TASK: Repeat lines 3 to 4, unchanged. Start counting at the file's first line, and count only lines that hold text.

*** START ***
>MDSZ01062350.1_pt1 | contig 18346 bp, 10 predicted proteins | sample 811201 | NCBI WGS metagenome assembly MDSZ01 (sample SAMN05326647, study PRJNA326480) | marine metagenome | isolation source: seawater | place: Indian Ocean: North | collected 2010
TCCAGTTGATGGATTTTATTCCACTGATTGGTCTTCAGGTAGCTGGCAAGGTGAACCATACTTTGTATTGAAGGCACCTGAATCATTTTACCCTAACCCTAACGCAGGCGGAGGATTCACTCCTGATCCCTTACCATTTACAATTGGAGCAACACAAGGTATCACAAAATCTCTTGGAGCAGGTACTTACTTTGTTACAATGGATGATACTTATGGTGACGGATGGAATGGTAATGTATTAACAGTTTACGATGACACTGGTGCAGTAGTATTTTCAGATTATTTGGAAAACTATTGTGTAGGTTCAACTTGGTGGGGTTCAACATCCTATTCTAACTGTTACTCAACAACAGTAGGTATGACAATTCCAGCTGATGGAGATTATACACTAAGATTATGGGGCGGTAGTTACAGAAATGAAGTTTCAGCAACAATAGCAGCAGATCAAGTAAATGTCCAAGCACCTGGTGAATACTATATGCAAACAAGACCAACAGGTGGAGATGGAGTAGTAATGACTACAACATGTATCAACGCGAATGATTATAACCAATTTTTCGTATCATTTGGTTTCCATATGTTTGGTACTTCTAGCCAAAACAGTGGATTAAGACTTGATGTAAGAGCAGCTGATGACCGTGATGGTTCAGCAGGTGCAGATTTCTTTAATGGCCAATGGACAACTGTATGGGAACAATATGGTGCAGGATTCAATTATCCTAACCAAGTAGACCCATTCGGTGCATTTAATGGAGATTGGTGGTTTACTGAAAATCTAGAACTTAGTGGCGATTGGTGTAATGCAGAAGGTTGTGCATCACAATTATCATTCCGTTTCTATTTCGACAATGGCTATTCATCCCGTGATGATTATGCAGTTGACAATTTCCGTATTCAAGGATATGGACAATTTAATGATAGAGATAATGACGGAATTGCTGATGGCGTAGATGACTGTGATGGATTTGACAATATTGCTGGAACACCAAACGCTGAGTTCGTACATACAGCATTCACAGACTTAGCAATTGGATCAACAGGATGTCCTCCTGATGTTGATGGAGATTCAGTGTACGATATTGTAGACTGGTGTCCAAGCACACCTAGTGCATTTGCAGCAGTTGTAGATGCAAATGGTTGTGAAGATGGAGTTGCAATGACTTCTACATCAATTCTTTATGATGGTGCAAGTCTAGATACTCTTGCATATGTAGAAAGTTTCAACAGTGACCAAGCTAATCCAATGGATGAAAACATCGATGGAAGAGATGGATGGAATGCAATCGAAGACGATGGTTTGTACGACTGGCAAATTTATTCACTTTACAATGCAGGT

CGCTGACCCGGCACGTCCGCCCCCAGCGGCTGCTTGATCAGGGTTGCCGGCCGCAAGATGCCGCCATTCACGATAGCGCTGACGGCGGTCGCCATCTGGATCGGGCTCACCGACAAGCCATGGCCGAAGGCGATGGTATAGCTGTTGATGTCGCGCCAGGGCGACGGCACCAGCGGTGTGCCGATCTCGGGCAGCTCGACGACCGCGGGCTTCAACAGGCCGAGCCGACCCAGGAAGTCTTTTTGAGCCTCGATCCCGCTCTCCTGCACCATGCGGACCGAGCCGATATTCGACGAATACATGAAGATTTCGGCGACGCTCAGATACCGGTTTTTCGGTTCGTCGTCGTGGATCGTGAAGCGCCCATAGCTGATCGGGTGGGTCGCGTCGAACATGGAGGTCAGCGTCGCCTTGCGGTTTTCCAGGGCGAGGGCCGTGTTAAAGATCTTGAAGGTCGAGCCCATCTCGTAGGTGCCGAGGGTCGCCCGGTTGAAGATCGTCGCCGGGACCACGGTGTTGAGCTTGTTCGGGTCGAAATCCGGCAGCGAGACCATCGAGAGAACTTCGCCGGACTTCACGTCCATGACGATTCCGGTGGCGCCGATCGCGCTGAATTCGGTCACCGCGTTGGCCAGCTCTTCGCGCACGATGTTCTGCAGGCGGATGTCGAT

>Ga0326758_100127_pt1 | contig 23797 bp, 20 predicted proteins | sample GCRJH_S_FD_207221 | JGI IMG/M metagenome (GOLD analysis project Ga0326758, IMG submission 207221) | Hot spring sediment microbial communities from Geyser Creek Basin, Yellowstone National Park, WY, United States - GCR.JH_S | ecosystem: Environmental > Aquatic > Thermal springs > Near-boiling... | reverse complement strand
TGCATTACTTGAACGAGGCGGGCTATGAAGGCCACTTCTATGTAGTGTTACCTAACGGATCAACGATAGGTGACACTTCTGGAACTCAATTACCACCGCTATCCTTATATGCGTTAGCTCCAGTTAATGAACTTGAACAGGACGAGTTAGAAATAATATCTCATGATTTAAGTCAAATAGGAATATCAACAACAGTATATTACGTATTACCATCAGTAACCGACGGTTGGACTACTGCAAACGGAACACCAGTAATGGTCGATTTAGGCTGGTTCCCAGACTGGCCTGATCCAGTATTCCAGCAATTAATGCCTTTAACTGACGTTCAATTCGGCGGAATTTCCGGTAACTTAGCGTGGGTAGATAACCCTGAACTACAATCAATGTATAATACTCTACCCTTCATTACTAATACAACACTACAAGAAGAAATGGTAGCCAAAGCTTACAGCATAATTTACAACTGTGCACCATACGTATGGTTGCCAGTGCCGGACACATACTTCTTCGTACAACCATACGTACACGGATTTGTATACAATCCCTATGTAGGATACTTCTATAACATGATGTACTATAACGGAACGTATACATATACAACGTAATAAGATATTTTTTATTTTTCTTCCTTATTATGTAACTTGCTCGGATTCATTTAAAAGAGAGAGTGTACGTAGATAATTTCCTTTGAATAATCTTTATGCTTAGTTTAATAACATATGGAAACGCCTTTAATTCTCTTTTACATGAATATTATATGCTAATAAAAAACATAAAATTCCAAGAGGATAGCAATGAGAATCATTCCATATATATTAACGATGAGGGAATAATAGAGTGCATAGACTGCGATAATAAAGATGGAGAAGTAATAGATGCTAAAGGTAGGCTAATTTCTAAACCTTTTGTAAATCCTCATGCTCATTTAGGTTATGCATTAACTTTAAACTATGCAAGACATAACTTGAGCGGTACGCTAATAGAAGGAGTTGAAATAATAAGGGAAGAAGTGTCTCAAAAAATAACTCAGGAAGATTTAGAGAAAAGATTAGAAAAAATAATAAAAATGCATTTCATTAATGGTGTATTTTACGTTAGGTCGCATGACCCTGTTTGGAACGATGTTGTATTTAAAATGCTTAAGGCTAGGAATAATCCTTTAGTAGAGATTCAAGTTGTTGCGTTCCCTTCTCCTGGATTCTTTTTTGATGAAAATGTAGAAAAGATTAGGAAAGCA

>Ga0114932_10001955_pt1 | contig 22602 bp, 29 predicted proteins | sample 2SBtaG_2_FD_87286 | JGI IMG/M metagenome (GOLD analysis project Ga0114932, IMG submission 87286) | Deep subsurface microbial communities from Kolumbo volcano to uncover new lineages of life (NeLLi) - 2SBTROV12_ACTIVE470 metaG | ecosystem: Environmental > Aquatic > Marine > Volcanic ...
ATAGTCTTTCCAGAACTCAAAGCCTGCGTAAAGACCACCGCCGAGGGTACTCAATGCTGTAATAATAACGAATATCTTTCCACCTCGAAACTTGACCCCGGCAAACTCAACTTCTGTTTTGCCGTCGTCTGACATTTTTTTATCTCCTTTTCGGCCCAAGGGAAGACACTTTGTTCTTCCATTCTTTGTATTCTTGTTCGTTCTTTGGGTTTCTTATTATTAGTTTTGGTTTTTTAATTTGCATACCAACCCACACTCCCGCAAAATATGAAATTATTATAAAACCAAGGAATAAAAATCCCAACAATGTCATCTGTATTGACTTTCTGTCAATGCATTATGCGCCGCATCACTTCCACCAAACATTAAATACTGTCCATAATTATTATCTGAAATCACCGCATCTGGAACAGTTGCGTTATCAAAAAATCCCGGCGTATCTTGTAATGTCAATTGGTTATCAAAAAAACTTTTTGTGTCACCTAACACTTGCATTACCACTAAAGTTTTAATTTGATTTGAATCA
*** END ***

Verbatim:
CGCTGACCCGGCACGTCCGCCCCCAGCGGCTGCTTGATCAGGGTTGCCGGCCGCAAGATGCCGCCATTCACGATAGCGCTGACGGCGGTCGCCATCTGGATCGGGCTCACCGACAAGCCATGGCCGAAGGCGATGGTATAGCTGTTGATGTCGCGCCAGGGCGACGGCACCAGCGGTGTGCCGATCTCGGGCAGCTCGACGACCGCGGGCTTCAACAGGCCGAGCCGACCCAGGAAGTCTTTTTGAGCCTCGATCCCGCTCTCCTGCACCATGCGGACCGAGCCGATATTCGACGAATACATGAAGATTTCGGCGACGCTCAGATACCGGTTTTTCGGTTCGTCGTCGTGGATCGTGAAGCGCCCATAGCTGATCGGGTGGGTCGCGTCGAACATGGAGGTCAGCGTCGCCTTGCGGTTTTCCAGGGCGAGGGCCGTGTTAAAGATCTTGAAGGTCGAGCCCATCTCGTAGGTGCCGAGGGTCGCCCGGTTGAAGATCGTCGCCGGGACCACGGTGTTGAGCTTGTTCGGGTCGAAATCCGGCAGCGAGACCATCGAGAGAACTTCGCCGGACTTCACGTCCATGACGATTCCGGTGGCGCCGATCGCGCTGAATTCGGTCACCGCGTTGGCCAGCTCTTCGCGCACGATGTTCTGCAGGCGGATGTCGAT

>Ga0326758_100127_pt1 | contig 23797 bp, 20 predicted proteins | sample GCRJH_S_FD_207221 | JGI IMG/M metagenome (GOLD analysis project Ga0326758, IMG submission 207221) | Hot spring sediment microbial communities from Geyser Creek Basin, Yellowstone National Park, WY, United States - GCR.JH_S | ecosystem: Environmental > Aquatic > Thermal springs > Near-boiling... | reverse complement strand